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Sometimes, the the best things you can do while you’re on the road are things you would ordinarily do at home anyway. In our nation’s capital over 4th of July weekend, we delayed a side-trip to Annapolis because we could not tear ourselves away from this year’s epic Wimbledon men’s final (which lasted over five hours including rain delays). We had no choice but to just sit there all day on the couch, glued to the wide-screen TV.

McEnroe was beside himself in the booth, and it was clear that this was one for the ages. Afterwards, when he went down to the locker area to interview the players, McEnroe was completely lit up by what we had all just witnessed — the ferocious and transcendent quality of the tennis on display, even up to the bitter end. He was gushing like a little kid.

Eventually he asked Federer, who was ever-gracious in defeat (one gets the impression that Federer and the equally gracious Nadal actually like and respect each other) if there was any consolation in knowing that he had just participated in what was arguably the greatest final in Wimbledon history. Federer smiled a kind of sick, sad smile and I don’t even remember what he answered. But in any case it was clear that the real answer was “no,” that there was no consolation at all in fighting that hard only to come up a whisker short.

And I thought of the many equivalent sporting events I’ve seen over the years, and I’ve always had the exact same feeling as Johnny Mac — that when you play in one of those it should offset the disappointment of losing. It should be more than enough just to have engaged in such a thrillingly high level of competition. That’s certainly how I would feel if it were me. (I am perhaps a bit too comfortable in seeing things from the loser’s perspective.) But of course to the Federers of this world, it’s not nearly enough. Champions play to win; it’s part of what makes them champions. Yet another stunningly obvious life-lesson I had never quite figured out before.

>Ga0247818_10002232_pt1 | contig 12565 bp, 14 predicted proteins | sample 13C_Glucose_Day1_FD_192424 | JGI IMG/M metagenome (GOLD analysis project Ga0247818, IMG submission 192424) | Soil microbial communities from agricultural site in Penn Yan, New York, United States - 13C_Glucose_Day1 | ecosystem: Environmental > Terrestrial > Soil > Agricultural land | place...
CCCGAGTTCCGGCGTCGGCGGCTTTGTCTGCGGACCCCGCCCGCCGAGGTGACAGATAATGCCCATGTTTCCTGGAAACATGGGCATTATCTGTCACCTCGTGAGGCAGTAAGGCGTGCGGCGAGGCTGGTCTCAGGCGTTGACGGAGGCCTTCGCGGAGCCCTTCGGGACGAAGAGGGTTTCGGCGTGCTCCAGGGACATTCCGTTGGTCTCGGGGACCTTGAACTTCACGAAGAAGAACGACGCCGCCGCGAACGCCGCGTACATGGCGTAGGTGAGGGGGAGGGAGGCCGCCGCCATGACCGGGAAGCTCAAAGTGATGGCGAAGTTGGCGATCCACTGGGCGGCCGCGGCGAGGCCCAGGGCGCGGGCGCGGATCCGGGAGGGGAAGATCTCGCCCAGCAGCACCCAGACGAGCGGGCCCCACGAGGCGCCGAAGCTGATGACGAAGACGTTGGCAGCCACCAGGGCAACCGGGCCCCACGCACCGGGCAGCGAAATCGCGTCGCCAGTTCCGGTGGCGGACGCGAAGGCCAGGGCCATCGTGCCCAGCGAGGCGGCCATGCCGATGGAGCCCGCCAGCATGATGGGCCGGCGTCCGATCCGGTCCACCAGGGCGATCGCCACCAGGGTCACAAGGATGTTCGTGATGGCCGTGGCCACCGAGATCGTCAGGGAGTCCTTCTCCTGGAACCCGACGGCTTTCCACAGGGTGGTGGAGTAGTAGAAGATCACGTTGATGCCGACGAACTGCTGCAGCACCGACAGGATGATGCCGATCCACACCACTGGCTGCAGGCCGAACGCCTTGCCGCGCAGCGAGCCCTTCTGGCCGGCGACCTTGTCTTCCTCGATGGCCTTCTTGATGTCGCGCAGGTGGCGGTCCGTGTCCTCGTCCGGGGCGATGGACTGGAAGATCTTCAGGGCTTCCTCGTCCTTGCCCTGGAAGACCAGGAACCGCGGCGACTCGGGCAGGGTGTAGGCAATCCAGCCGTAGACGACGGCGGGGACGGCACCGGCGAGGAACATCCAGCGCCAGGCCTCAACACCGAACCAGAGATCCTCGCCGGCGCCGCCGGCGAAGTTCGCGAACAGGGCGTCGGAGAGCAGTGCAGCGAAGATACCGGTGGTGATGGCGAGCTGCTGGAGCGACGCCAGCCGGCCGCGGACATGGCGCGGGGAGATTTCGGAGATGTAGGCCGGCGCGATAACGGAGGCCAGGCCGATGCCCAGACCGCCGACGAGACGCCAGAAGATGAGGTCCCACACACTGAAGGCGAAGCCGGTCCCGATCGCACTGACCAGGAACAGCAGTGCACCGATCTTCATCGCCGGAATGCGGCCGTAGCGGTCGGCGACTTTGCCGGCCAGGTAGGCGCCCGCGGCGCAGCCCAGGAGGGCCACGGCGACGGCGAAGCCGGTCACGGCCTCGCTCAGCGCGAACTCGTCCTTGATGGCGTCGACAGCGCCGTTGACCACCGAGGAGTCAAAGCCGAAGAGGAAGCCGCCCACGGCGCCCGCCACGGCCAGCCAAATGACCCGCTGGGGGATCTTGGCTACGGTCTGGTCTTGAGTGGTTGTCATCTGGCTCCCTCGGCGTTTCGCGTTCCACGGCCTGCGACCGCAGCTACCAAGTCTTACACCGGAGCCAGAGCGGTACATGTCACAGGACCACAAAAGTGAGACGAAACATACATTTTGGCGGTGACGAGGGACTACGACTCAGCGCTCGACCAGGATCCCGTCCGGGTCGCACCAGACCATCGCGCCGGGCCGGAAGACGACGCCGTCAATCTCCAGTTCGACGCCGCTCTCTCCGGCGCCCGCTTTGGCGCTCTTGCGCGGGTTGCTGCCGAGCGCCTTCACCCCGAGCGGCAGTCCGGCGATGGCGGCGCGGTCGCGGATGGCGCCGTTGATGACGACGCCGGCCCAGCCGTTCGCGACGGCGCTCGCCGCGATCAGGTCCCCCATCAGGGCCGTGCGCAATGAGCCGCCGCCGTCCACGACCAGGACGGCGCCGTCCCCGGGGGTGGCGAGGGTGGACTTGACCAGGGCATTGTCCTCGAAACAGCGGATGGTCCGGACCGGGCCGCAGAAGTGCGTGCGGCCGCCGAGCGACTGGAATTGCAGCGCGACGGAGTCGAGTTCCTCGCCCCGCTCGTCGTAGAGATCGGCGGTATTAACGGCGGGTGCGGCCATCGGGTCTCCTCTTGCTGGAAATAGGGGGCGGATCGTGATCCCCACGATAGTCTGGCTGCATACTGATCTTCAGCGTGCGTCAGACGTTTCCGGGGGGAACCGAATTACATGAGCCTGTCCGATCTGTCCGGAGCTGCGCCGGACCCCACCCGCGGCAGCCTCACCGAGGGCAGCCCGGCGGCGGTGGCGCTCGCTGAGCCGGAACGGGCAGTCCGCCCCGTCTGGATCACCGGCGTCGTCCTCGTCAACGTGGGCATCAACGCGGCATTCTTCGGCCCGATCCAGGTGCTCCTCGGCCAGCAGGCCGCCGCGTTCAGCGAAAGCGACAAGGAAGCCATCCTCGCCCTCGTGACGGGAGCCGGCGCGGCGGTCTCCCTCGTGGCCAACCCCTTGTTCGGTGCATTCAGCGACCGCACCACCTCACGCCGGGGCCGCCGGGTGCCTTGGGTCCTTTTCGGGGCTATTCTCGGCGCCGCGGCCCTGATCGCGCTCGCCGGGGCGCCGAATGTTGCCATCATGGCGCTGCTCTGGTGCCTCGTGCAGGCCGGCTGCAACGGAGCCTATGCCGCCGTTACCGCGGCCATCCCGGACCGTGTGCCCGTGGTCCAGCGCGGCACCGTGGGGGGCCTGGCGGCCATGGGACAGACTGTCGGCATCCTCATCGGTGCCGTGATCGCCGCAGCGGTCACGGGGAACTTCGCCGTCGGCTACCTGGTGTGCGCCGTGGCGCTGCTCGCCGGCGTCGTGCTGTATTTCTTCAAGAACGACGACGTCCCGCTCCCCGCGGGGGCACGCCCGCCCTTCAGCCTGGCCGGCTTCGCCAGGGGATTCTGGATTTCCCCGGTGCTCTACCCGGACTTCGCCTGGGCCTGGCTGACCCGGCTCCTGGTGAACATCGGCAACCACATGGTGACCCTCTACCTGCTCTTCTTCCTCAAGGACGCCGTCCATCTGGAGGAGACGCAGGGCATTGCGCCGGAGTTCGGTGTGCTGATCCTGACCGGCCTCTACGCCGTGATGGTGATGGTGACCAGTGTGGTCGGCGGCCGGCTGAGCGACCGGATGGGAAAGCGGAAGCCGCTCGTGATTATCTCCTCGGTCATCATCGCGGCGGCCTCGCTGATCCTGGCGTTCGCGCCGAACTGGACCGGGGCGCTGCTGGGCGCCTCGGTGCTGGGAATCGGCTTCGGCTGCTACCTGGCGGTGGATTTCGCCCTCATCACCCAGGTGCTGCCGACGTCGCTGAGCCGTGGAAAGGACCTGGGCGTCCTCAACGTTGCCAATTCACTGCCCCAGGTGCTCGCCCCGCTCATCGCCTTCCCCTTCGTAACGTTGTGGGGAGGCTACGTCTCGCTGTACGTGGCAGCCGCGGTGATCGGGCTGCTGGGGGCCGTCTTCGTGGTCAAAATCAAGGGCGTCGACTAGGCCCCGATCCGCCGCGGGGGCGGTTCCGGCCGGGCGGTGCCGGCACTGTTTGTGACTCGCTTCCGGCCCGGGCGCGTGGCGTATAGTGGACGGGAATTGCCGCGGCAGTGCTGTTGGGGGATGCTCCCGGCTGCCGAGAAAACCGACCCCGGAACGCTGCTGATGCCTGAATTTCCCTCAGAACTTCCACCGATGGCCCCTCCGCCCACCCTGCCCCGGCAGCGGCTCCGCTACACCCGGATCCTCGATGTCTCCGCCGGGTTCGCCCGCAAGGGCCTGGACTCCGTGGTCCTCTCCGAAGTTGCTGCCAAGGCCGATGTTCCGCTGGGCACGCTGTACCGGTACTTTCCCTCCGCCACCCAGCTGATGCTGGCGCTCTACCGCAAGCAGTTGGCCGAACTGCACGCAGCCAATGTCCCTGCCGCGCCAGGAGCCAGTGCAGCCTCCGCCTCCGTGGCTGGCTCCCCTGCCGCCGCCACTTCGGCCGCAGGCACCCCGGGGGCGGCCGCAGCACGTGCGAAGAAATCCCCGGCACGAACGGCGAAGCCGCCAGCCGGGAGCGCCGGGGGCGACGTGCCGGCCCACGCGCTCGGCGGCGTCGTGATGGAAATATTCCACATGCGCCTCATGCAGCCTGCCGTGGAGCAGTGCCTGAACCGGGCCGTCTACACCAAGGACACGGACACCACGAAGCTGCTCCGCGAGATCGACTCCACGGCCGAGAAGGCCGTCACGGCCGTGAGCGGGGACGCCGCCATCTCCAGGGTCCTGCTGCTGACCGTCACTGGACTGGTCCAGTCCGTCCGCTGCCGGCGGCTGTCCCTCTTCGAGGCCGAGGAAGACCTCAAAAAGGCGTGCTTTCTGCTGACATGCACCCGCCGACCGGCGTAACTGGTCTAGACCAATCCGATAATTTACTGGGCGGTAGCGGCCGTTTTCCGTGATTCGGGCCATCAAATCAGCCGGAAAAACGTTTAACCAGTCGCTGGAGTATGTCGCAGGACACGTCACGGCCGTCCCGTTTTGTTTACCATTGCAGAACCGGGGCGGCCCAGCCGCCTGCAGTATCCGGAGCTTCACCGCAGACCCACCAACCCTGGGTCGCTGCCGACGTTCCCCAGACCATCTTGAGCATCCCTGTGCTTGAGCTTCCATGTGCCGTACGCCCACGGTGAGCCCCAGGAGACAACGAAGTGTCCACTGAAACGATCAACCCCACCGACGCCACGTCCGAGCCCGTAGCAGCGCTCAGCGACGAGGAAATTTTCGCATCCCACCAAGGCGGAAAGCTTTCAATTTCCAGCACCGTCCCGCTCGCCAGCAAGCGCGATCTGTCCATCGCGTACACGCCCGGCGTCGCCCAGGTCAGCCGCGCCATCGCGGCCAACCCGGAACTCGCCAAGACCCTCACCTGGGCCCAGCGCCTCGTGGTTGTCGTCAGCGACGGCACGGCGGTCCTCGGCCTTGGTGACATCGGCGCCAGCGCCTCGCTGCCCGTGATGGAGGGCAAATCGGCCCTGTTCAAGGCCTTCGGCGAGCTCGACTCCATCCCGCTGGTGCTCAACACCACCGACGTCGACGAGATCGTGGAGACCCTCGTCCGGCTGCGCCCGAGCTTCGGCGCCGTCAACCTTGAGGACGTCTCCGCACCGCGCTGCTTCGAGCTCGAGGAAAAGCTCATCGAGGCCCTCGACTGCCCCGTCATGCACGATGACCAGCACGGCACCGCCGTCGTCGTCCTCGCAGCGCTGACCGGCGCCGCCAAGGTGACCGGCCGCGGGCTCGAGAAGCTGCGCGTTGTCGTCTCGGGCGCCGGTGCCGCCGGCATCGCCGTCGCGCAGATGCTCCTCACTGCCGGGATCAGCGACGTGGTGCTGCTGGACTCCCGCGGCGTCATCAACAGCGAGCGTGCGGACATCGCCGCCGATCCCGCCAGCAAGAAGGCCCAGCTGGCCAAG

To help me sort it all out later, I was thankful for the company of Harriet The Spy:

I WILL NEVER FORGET THAT FACE AS LONG AS I LIVE. DOES EVERYBODY LOOK THAT WAY WHEN THEY HAVE LOST SOMETHING? I DON’T MEAN LIKE LOSING A FLASHLIGHT. I MEAN DO PEOPLE LOOK LIKE THAT WHEN THEY HAVE LOST?

And to top it all off, an aptly themed romantic melodrama from the Nightmares playbook.

Perfume

The Nightmares

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[Click to play, right-click to download MP3. Doesn't always work with Mac/Safari.]

Hear the glasses clinking in the air
When I reach for one, well it’s not there
I light the room with candles one by one
I’ll burn a lot more things before I’m done

I was stranded, a dirty roadside
Stuck out my thumb and caught a ride
Ended up in an old saloon
The ceiling fans whirled me across the room

They sang, all that’s left of you is just a little perfume
All that’s left of you is just a little perfume

Well, I heard you were asking Danny how I was
That’s very kind, thank you very much
I do the crossword puzzle in the New York Times
But I can still remember different times

I was frightened, a dirty roadside
Hit my knees and there I cried
Later on I was in your room
The bottles on the dresser played forgotten tunes

They played, all that’s left of you is just a little perfume
All that’s left of you is just a little perfume

All that’s left of you
All that’s left of you dear darlin’ is the smell of your perfume

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